Prophylaxis is wrong

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Prophylaxis is wrong is a family of arguments made in the context of medical or public health debates in which a prophylactic treatment or policy is opposed. A prophylactic medical treatment is defined as any treatment or procedure which seeks to prevent illness rather than treat it. These might include:

  • vaccines meant to protect against potential future diseases (both common and rare)
  • booster doses of vaccines (e.g., a tetanus shot given after possible exposure to the pathogen)
  • antibiotics (e.g., when given to a patient undergoing surgery)
  • antiviral therapies (e.g., drugs that are meant to prevent transmission of HIV)
  • preemptive surgical removal of body parts in healthy individuals (e.g., circumcision, appendectomy, mastectomy)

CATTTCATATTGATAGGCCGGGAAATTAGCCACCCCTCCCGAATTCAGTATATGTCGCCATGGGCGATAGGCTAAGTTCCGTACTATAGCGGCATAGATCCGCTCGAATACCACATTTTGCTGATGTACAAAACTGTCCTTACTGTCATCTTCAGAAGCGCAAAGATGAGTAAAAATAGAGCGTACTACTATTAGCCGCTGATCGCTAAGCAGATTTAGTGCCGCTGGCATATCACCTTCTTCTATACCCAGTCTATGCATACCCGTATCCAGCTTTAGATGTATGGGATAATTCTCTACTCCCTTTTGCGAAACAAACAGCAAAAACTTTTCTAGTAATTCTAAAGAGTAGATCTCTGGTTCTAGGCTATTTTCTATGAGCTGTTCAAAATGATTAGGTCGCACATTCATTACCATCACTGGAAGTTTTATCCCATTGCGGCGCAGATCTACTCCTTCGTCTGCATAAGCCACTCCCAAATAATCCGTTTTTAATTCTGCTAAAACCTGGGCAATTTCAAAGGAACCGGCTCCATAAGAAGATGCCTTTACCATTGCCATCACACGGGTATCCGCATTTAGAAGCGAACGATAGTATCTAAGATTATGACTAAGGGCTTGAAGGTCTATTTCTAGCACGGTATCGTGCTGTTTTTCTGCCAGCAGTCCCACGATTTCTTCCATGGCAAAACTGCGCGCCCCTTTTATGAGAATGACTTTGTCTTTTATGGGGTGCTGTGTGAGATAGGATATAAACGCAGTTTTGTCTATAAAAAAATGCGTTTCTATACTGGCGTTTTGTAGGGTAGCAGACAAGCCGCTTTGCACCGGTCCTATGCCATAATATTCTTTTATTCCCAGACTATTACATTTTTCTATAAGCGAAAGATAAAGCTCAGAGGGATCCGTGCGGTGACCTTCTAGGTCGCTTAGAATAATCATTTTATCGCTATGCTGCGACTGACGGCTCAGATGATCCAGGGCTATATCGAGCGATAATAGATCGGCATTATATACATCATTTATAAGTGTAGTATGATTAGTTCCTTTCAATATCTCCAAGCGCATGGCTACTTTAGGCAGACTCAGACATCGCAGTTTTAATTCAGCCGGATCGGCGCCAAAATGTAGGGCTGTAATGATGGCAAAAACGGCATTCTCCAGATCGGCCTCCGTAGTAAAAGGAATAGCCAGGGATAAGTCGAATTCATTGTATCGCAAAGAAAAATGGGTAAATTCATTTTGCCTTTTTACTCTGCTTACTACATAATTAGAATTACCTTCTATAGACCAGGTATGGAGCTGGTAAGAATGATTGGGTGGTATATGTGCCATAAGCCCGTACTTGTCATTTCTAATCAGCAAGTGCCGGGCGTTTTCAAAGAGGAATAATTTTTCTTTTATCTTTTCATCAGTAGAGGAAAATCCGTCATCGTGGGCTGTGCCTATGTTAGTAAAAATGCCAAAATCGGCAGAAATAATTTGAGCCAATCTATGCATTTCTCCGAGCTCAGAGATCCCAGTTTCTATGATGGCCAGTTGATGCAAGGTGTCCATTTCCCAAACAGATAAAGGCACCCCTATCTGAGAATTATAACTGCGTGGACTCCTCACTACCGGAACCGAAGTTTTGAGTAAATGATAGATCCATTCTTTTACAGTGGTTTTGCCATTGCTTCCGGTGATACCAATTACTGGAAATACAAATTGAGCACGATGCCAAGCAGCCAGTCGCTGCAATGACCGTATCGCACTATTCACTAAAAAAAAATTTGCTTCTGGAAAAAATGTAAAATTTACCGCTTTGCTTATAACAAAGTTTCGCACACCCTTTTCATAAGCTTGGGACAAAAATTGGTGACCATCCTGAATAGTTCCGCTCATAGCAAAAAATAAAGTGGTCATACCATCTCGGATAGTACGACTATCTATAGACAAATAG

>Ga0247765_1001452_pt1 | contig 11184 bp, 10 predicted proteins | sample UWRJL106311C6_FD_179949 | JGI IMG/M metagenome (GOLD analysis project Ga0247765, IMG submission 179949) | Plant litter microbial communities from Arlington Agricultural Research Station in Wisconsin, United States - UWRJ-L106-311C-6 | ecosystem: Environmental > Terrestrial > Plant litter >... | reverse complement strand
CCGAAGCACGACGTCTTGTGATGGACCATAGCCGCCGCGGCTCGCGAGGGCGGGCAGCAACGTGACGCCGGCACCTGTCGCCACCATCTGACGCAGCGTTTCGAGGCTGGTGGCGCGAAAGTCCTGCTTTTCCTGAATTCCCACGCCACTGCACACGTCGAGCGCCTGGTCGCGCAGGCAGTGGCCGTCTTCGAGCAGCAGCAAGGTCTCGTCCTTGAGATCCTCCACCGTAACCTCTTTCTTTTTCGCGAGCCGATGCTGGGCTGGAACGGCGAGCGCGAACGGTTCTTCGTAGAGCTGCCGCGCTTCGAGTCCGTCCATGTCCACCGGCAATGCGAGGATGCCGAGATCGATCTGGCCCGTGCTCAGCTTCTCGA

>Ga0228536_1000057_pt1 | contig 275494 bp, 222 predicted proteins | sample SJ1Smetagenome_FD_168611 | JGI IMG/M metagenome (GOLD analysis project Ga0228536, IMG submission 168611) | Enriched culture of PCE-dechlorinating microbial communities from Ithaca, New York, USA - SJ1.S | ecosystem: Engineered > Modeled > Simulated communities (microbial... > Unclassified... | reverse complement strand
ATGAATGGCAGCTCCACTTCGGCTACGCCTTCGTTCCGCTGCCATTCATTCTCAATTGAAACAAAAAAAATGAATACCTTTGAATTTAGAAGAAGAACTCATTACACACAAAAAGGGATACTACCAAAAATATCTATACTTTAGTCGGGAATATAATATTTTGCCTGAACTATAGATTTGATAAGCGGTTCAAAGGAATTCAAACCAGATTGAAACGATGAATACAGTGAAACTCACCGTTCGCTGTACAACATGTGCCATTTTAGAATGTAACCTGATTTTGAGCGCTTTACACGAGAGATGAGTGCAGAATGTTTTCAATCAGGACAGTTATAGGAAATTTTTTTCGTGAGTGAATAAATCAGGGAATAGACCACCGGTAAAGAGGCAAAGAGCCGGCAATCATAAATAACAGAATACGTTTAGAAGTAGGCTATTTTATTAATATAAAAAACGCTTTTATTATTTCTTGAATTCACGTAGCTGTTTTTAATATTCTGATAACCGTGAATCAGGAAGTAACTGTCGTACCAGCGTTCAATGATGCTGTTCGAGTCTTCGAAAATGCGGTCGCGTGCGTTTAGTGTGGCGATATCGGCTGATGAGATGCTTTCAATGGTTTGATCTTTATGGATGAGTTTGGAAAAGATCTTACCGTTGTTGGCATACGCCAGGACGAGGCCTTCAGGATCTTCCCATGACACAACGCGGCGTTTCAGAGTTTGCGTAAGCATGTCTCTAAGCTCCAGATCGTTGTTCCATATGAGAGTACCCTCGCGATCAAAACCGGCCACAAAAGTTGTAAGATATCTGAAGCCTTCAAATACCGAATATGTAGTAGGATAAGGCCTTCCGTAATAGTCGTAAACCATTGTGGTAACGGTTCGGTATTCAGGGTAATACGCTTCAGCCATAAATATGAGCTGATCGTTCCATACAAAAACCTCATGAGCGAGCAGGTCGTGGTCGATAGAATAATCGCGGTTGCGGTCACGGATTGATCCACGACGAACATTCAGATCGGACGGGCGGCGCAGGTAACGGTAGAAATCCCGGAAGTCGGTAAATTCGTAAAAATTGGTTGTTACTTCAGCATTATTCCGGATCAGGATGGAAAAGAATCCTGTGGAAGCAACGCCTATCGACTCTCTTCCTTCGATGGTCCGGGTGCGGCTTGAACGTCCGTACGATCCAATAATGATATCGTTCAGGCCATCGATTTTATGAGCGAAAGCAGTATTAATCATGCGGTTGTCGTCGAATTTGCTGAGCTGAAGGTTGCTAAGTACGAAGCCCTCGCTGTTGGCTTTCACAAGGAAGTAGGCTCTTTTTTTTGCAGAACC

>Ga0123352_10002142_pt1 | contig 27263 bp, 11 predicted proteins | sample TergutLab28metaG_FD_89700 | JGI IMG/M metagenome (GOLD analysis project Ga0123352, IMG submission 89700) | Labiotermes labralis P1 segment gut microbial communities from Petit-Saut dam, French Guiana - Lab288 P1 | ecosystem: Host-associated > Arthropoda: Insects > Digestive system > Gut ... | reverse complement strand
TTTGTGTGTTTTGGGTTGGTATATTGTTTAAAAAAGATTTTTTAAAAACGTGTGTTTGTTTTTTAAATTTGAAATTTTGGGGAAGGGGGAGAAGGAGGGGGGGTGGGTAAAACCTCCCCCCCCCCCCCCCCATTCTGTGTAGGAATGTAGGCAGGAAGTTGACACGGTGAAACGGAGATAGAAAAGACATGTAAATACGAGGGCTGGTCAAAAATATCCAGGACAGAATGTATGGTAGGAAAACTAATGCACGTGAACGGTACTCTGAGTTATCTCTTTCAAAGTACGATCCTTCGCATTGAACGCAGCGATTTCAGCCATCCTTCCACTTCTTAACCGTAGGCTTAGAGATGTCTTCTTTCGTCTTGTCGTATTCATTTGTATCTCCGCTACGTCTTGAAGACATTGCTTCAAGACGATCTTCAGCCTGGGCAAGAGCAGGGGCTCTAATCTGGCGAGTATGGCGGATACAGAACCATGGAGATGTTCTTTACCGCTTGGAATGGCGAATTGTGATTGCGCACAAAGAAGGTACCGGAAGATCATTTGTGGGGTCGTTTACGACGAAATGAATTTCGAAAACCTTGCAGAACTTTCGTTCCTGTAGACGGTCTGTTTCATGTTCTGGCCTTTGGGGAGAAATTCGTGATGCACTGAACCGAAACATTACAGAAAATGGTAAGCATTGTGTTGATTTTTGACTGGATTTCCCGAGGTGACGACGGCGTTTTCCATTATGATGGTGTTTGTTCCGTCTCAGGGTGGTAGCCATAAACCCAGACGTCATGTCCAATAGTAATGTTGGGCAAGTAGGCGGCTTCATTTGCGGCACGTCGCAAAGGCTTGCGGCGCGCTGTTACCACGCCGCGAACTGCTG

• taking of nutritional supplements to prevent illness

Avoidance behaviours that pose a risk of illness will not be considered (e.g., not smoking to avoid lung cancer). Only active interventions will be considered as prophylactic.

Arguments for and against prophylaxis, both from a deontological (rule-based) and consequentialist perspective will be weighed against each other.

Statement of the claim Prophylaxis is wrong
Level of certainty Ethical preference
Nature Ethical
Counterclaim Prophylaxis is right
Dependent on

Dependency of